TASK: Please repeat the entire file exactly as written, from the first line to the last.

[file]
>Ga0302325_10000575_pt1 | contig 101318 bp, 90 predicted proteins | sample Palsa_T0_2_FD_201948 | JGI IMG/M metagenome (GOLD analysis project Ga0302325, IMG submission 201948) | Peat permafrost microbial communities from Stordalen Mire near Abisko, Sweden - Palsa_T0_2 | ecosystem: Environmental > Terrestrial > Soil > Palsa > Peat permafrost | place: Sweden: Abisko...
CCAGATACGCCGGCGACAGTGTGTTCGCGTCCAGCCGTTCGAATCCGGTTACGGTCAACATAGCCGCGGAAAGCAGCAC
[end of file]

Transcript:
>Ga0302325_10000575_pt1 | contig 101318 bp, 90 predicted proteins | sample Palsa_T0_2_FD_201948 | JGI IMG/M metagenome (GOLD analysis project Ga0302325, IMG submission 201948) | Peat permafrost microbial communities from Stordalen Mire near Abisko, Sweden - Palsa_T0_2 | ecosystem: Environmental > Terrestrial > Soil > Palsa > Peat permafrost | place: Sweden: Abisko...
CCAGATACGCCGGCGACAGTGTGTTCGCGTCCAGCCGTTCGAATCCGGTTACGGTCAACATAGCCGCGGAAAGCAGCAC